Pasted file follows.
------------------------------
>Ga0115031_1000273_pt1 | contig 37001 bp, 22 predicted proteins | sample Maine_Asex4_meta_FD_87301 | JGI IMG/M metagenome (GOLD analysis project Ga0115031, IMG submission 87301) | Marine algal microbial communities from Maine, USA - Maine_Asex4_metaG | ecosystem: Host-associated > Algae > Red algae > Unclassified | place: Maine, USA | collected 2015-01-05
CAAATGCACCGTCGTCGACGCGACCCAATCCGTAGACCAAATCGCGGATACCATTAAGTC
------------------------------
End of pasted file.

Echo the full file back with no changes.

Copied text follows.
>Ga0115031_1000273_pt1 | contig 37001 bp, 22 predicted proteins | sample Maine_Asex4_meta_FD_87301 | JGI IMG/M metagenome (GOLD analysis project Ga0115031, IMG submission 87301) | Marine algal microbial communities from Maine, USA - Maine_Asex4_metaG | ecosystem: Host-associated > Algae > Red algae > Unclassified | place: Maine, USA | collected 2015-01-05
CAAATGCACCGTCGTCGACGCGACCCAATCCGTAGACCAAATCGCGGATACCATTAAGTC